It's terrible sickening fear.

The two are not the same.
One is adaptive, often a source of immense joy/pleased focus and increased sense of security.
The other is immensely damaging and exhausting, and not something anyone would want.

A person could be autistic, and have OCD.  But people need to be careful, as professionals, not to confuse the two.  

Good questions, and good observations, are important.  Because treating autistic people with techniques and medication designed for OCD is not a good thing.




Saturday, 5 August 2017

When others having the same safety as you becomes 'politics'



A charity asked its staff to wear a badge supporting and welcoming a marginalised group. The LGBT+ community.  Some people got really angry about this.  They said this was about forcing staff to wear a political symbol.  And nothing at all to do with being anti-LGBT.

Is it?  Imagine these...

"I'm not anti-women, but I think wearing a badge supporting women's equality isn't something that should be forced on people. That's political.  I don't do politics."

"I'm not racist, but I think wearing asking people to wear a badge supporting (say) Black equality is wrong."

"I'm not ableist, but I wouldn't wear a badge saying disabled people should have equal rights.  That's political, and I shouldn't be asked to support other people's politics".

"I wouldn't wear a badge saying children's rights needs to be better looked after.  We all know what sort of people were made to wear badges during the war.  So if you ask me to wear that badge, well, you're no better than Hitler, eh?"

But yesterday, across social media, we had a good number of people saying, (paraphrased)

"I think asking staff working at a LGBT celebration event to wear a rainbow badge is wrong.  I'm not homophobic, but I think wearing a badge supporting LGBT equality is a political act.  It shouldn't be forced on people.  The charity is behaving like Hitler".

The hate online became breathtaking.  My social media filled with hate for LGBTQ people, from some.  I do mean hate.  So bad that I was left shaking.

The lives of LGBT+ people are not some abstract political thing.  So many experience extremes of hate and violence.  So many are misunderstood and misportrayed.  My LGBT+ friends are such lovely people.  Kind, caring, thoughtful, supportive.  Leading sensible, ordinary lives with their wives, husbands or partner.  Contributing to charities, churches, workplaces across the country in wonderful ways.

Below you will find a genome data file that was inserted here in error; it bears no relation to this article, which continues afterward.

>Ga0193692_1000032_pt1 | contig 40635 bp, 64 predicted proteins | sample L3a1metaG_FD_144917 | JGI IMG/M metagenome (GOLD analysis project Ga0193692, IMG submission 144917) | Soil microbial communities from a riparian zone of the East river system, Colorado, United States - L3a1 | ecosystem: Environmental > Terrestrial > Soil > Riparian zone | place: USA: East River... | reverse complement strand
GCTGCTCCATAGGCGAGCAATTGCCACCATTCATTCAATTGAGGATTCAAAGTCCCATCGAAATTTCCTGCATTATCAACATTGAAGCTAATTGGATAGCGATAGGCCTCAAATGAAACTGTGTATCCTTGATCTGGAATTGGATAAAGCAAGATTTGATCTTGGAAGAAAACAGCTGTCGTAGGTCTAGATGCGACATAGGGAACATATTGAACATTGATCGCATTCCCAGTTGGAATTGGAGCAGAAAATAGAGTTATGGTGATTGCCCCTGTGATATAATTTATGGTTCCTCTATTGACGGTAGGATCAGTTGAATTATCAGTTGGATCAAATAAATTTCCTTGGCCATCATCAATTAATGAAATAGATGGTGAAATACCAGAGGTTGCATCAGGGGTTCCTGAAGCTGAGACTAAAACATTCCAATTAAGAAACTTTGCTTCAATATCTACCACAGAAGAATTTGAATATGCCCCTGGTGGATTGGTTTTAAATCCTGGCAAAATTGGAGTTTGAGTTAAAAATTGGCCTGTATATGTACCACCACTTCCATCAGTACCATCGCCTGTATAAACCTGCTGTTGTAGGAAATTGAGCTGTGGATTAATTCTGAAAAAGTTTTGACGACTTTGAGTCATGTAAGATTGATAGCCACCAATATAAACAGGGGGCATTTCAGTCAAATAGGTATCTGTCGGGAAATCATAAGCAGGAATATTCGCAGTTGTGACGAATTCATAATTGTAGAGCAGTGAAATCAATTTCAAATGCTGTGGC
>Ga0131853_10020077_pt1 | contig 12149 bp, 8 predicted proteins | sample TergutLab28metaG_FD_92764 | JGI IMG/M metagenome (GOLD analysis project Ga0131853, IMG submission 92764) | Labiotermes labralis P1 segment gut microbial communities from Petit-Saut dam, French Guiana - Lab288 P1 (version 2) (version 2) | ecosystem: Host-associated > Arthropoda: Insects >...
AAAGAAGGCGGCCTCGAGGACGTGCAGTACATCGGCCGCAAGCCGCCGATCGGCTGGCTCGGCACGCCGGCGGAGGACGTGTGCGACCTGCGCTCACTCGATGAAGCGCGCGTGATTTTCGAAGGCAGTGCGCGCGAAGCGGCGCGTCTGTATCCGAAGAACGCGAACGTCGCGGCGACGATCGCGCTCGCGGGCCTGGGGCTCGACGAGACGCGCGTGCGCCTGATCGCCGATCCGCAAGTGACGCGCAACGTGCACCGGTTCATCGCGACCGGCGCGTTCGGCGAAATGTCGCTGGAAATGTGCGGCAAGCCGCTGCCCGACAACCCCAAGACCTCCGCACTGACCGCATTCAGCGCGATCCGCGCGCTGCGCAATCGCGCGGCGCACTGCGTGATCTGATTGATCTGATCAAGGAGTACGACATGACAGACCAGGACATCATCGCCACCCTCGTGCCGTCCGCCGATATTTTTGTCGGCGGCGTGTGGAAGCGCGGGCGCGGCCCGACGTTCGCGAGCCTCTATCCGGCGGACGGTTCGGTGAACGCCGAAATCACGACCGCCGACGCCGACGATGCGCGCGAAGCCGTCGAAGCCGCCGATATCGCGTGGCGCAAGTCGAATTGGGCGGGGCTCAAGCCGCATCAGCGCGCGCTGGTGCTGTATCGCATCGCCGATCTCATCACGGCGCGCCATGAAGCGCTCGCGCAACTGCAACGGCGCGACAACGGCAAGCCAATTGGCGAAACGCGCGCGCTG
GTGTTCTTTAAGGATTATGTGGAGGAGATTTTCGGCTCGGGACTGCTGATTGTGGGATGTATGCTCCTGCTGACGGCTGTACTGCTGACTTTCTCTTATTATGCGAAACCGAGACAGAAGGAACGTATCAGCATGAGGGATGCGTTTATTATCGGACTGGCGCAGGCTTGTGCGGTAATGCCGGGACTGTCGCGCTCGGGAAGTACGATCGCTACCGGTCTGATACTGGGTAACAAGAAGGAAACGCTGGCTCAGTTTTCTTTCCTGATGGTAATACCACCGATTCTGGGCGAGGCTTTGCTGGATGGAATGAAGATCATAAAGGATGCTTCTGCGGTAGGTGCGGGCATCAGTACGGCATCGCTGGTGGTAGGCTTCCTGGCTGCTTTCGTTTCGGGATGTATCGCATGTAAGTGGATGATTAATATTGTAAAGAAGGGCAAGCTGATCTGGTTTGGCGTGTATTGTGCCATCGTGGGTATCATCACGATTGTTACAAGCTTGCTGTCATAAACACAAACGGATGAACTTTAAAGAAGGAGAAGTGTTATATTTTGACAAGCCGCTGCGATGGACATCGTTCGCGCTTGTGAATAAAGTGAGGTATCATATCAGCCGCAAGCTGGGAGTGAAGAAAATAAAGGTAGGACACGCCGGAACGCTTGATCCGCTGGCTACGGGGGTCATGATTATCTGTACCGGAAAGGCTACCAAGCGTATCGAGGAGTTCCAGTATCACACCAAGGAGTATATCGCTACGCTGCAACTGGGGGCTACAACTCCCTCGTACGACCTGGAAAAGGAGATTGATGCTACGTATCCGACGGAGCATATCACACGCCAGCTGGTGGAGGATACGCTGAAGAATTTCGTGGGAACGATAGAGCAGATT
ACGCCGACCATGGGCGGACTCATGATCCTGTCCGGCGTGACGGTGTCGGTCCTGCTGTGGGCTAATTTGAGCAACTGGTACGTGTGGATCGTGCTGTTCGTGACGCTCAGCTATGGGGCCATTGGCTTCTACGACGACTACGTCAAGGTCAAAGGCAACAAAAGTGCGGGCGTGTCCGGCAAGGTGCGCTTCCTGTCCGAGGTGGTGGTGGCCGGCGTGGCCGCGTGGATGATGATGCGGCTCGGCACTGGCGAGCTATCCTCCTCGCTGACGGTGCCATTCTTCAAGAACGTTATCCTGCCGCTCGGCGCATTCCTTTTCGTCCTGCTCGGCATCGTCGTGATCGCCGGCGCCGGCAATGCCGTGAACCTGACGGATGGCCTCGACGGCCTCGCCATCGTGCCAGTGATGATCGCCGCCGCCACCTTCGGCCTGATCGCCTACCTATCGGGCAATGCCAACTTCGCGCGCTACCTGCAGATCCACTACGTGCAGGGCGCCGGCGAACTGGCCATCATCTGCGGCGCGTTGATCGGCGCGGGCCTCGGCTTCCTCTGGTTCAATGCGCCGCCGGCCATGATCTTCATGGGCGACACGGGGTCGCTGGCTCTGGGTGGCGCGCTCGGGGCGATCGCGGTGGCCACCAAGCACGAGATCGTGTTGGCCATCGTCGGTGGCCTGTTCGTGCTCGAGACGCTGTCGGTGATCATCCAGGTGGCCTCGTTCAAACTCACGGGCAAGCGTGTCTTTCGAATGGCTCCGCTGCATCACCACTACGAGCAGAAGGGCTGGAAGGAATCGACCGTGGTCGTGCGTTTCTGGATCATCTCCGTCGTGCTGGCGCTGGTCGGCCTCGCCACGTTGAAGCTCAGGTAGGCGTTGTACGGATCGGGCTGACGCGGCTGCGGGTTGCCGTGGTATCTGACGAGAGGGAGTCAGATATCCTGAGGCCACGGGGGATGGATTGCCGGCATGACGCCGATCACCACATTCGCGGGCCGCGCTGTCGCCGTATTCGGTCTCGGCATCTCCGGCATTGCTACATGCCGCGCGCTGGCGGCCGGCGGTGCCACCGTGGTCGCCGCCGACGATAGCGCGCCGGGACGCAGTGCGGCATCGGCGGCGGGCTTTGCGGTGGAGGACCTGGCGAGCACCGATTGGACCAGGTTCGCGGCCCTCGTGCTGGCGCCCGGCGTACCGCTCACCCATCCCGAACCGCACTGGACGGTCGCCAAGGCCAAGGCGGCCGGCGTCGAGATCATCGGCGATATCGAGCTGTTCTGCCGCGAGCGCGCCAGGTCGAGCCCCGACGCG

For me, as part of that community, and someone who works for equality of humanity for all people, it was a scary thing.  A third of autistic people are also LGBT+  Double marginalisation, often double hatred and 'othering'.  For me, the question of equality isn't political.  It's about whether I am safe. Whether I can access a place without being terrified.

Women having the right to vote was said at the time to be a 'political' act.  Should it not have been supported?

Black people no longer being sold in slave markets was said at the time to be a 'political' act.  Should it not have had public support?

The equality, safety and wellbeing of other people isn't politics.   It's being human.  It's about loving one another.  It's about sharing life together.  It's about learning from one another, and learning not to fear difference.   It's about saying, "I'm not threatened by you having the same right to safety and friendship as me."

There may be good reasons for not wearing a badge.  Reasons unconnected with hate or fear for that group.  Pretending human beings are just 'politics' shouldn't be one of those reasons.

I am keeping it all in prayers.


Thursday, 3 August 2017

Autism - Stages of Inclusion - Christian Groups






All churches have a huge number of people of all kinds, as part of their teams, parishes, groups and events.  The picture above shows a reflection of this - coloured pebbles, labelled with different groups.  People who cannot read, single parents, people from the LGBT communities, those experiencing violence and fear at home, people who are young, from minority ethnic groups or otherwise.  All are people loved by God.  All bring much to God and to community.  None are 'burdens'.

One such group is autistic people.  As we know, 1 in 30 of our parish and congregation. 

1 in 30 of our leadership team (Hiding, or unaware as yet that they are autistic?).  We know that it is a social communication difference, a natural part of human diversity. Autistic people are good at interpreting each other, bad at interpreting others.  And non-autistic people are good at interpreting each other, and bad at interpreting autistic people.  Neither group is a broken version of the other group.  Autistic brains are tuned to take in vast amounts of sensory information - sight, sound, smell, touch, taste etc.  Overwhelming in busy, noisy groups.  Fabulous for detecting differences that others cannot detect.  Generalising, of course. Autistic people tend to be very literal, and are bemused that non-autistic people are not.  And vice-versa.  It's not a learning disability.  It's not a mental health condition.  Most autistic people do not wish for a 'cure', although we'd like non-autistic people to be cured of their own baffling behaviour (joking!).
We didn't know it was that number of autistic people, of all ages, sexualities and genders.  We didn't know that a big number of autistic people have always been a part of our churches and congregations, bringing so many good things.  Passionate focus, honesty, integrity, dedication, loyalty, love, prayer, worship, skills.  Whatever it is, all autistic people are loved by God, loved as people of worth who belong in our churches and in our hearts.